The New York Times’ Michiko Kakutani feels that in avoiding “gauzy hypotheses and gross generalizations”, the author “proves an engaging tour guide to the mysteries of the imagination and the science of innovation.” She hails the clarity of Lehrer’s concepts which “makes them accessible to the lay reader while dispensing practical insights that verge on self-improvement tips along the way. With these suggestions, his book implies, you too might be able to maximize your creative output.”

 

The Righteous Mind: Why Good People are Divided by Politics and Religion by Jonathan Haidt

The social psychologist, Jonathan Haidt, explores the behavioral trends of morality within poitics and religion. Beginning as an essay in why people vote Republican it has evolved into “an old-fashioned liberal plea for tolerance”, according to The Observer’s Ian Birrell. Nonetheless, “what makes the book so compelling is the fluid combination of erudition and entertainment, and the author's obvious pleasure in challenging conventional wisdom. One minute he draws on psychological experiments to defend Glaucon, the cynic in Plato's Republic who argued that people behaved well only because they were scared of being caught. (Here Haidt gives dishonourable mention to Britain's MPs, so happy to abuse expenses when they thought no one was looking at their moats and duck ponds.) The next he is enlisting the Scottish philosopher David Hume to challenge our "rationalist delusion". He asks a series of strange questions – is it wrong to eat your dog if you run it over by accident, or to perform sexual intercourse on a dead chicken? – to prove how people rely on intuition to find answers, then produce reasons to justify them.” Although, this results in Haidt “glossing over the uncomfortable conclusions of what he is saying.”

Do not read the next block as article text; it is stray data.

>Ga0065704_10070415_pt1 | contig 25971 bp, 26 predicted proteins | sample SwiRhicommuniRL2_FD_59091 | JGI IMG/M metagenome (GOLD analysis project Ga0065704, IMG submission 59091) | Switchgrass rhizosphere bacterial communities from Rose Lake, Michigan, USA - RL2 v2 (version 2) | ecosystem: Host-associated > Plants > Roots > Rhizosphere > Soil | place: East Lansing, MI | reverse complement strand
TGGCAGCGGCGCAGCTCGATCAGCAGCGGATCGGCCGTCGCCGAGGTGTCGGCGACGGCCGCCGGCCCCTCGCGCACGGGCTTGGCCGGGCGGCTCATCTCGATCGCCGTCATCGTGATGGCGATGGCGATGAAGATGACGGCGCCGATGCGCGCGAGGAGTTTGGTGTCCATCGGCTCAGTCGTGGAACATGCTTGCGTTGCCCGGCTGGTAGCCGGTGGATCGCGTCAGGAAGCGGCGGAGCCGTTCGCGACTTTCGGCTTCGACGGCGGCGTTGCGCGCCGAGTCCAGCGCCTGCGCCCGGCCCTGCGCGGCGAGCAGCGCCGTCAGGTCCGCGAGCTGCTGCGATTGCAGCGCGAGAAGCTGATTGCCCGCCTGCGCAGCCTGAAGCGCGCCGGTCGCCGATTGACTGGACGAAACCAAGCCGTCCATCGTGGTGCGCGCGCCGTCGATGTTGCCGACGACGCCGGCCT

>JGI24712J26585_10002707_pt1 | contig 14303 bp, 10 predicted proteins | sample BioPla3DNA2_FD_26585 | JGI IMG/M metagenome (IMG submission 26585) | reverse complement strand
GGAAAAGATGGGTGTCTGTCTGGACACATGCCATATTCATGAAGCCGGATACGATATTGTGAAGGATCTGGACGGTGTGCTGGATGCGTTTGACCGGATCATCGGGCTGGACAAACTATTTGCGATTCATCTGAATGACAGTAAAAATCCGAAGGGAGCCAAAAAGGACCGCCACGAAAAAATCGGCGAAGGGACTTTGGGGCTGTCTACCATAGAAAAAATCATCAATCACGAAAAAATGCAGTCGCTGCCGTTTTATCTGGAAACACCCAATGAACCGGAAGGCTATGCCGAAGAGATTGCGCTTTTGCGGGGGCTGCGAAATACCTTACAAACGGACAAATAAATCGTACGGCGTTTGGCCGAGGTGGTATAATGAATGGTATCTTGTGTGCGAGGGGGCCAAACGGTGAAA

Writing for The Wall Street Journal, Gary Rosen believes Haidt’s “practical aim is modest: not to bridge the divide between left and right, atheist and believer, cosmopolite and patriot, but to make Americans, in all their diversity, more intelligible to one another.” Moreover, he “has the added virtue of encouraging a degree of humility in righteous, partisan minds of every stripe.” For The New York Times’ William Saletan, the author “seems to delight in mischief.” “The worldviews Haidt discusses may differ from yours. They don’t start with the individual. They start with the group or the cosmic order. They exalt families, armies and communities. They assume that people should be treated differently according to social role or status — elders should be honored, subordinates should be protected. They suppress forms of self-expression that might weaken the social fabric. They assume interdependence, not autonomy. They prize order, not equality.”